Tuesday, August 10, 2010

Dutch VOC Cannons/Guns . Jakarta

An array of the Dutch cannons used in Indonesia ( except for a Javanese gun, 3rd from bottom )

An ornately decorated Dutch gun - probably used in the 17th century?

A Dutch Imperial Crest(?) engraved on the gun

More functional front loaded cannons used in the 18th century

The symbol of the VOC - not sure of the "A" inscribed - possibly "Artillery VOC "

Pictured above are some examples of the Dutch cannons /guns used in Indonesia by the Dutch in the 18th Century. An example of an ornately decorated cannon with an Imperial Dutch Crest (?) which was probably used in the attack of Jayakarta in 1602. These cannons are still exhibited in front of the National Museum of Jakarta.

Tuesday, July 13, 2010

Harmoni Jakarta

Harmonie of old ( Top) - Old Pictures courtesy from Tropenmuseum

View of Molenvliet West (Gaja Madah now) from Harmonie and a glimpse of Hotel des Indies on the right ( above)
View of Gaja Madah in present times, from the "location of Hotel des Indies" towards the "location of Harmonie" ( top & below)

Harmoni has been synonymous now to the Busway terminal as seen in the "now pictures" that serves commuters in central Jakarta. It has been an area where famous landmarks existed such as the Societeit de Harmonie ( Harmoni Club ) that stood at the junction of Jalan Veteran (Rijswijk) and Jalan Majapahit (Rijswijkstraat) and the Hotel Des Indies at Jalan Gaja Madah ( Molenvliet West).
The establishment of Societeit de Harmonie was continued when British occupied the Netherlands Indies by Lieutenant General Raffles in 1812. By late 1814, construction had been completed and Raffles opened the club officially in 18th of January 1815. That date was chosen to coincide with the official birthday of Queen Charlotte, wife of the British King George III.Legend has it that Raffles threw the front door keys into the canal in front of the clubhouse, and declared that the doors of the club would never close. It was also referred to as the Jenewerpaleis.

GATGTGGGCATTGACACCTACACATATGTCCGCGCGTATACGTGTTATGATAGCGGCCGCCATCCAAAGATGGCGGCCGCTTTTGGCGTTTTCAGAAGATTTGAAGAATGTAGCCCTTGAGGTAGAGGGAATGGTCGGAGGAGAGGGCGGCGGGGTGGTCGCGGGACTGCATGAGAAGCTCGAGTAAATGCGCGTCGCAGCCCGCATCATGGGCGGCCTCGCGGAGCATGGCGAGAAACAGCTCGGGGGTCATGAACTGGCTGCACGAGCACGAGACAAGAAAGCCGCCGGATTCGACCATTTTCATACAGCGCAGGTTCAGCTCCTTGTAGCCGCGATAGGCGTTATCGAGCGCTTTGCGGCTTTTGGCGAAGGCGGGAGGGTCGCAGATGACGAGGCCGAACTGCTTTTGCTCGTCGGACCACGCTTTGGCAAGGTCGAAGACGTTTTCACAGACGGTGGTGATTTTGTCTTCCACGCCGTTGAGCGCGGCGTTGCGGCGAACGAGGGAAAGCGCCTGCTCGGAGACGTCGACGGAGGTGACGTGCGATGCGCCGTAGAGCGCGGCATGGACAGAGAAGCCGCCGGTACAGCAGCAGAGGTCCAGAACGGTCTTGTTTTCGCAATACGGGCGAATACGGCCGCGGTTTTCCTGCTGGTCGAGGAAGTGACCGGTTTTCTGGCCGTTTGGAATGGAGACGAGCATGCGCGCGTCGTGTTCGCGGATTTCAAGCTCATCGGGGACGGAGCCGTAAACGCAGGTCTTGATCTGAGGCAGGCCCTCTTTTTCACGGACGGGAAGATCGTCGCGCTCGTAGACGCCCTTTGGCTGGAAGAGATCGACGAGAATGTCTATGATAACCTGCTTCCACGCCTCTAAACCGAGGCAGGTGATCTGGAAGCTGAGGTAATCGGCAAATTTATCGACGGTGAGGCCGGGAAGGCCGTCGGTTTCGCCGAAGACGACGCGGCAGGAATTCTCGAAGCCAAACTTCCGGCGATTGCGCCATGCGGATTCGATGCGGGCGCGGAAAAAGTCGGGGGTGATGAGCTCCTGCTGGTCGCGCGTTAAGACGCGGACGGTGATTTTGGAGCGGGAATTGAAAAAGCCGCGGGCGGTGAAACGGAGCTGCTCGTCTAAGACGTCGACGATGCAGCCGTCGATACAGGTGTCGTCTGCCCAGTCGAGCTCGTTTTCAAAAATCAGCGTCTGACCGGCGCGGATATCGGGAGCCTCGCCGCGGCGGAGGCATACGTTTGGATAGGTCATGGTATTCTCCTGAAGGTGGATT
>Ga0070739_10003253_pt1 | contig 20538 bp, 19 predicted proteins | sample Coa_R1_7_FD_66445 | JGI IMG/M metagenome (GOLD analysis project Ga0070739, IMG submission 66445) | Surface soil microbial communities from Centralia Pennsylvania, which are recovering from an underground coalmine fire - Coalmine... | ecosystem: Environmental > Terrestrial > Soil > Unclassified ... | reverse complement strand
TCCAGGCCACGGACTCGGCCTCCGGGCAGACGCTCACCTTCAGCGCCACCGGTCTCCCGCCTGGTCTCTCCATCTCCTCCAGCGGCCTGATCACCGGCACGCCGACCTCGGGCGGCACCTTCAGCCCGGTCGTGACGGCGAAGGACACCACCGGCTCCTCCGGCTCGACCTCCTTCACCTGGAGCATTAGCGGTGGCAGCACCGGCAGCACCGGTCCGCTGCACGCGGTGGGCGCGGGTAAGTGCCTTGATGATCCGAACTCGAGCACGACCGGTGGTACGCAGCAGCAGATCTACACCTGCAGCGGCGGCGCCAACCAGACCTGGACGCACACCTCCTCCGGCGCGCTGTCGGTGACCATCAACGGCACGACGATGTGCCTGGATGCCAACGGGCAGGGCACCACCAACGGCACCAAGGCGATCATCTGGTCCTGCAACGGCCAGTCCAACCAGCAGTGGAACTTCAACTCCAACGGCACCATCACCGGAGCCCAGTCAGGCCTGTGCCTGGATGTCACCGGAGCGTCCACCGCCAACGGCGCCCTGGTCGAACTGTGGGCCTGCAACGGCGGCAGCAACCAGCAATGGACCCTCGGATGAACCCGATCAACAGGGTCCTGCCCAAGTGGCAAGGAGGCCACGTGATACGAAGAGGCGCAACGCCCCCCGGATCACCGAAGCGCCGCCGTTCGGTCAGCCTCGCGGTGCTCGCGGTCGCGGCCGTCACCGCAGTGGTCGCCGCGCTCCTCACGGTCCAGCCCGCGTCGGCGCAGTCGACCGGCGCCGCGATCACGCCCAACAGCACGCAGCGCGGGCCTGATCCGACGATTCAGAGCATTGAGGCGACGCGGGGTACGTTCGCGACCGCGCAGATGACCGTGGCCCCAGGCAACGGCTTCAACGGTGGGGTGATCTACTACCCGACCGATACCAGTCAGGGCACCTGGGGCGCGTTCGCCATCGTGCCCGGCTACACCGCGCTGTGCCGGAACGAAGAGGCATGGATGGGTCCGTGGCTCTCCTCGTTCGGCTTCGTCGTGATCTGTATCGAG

Batavia and Jakarta

The old City Hall of Batavia ( Now Historical Museum of Jakarta) and the Drinking Fountain in the foreground ( Picture above)

The Dutch VOC arrived what was known then, Jayakarta in 1596 to trade. In 1619, the Dutch with Japanese mercenaries attacked and destroyed Jayakarta which was then ruled by Prince Jayawikarta. Jan Pieterszoon Coen, an accountant by profession, led the attack. Legend has it that J P Coen was "Mur Jang Kung", whom was considered by the native Javanese as a legenderay figure. As such, J P Coen and the VOC were not conquerors, but were returning natives. Incidentally, "Jang Kung" means the tall one. After the success of Coen, he renamed Jayakarta, Batavia - after the teutonic tribe that were ancestors of the Dutch. Batavia remained the city's name for over 350 years under the Dutch, until WW2, when the Japanese Occupation forces in 1942 renamed it back to Ja(ya)karta.

The VOC ( Vereenigde OostIndische Compagnie) was etablished in in 1602 as a Chartered Trading Company by the Dutch ( United East Indian Company) . During the declining years up to 1800s, it was coined as the VOC - Vergaan Ouden Corruptie ; perished by Corruption!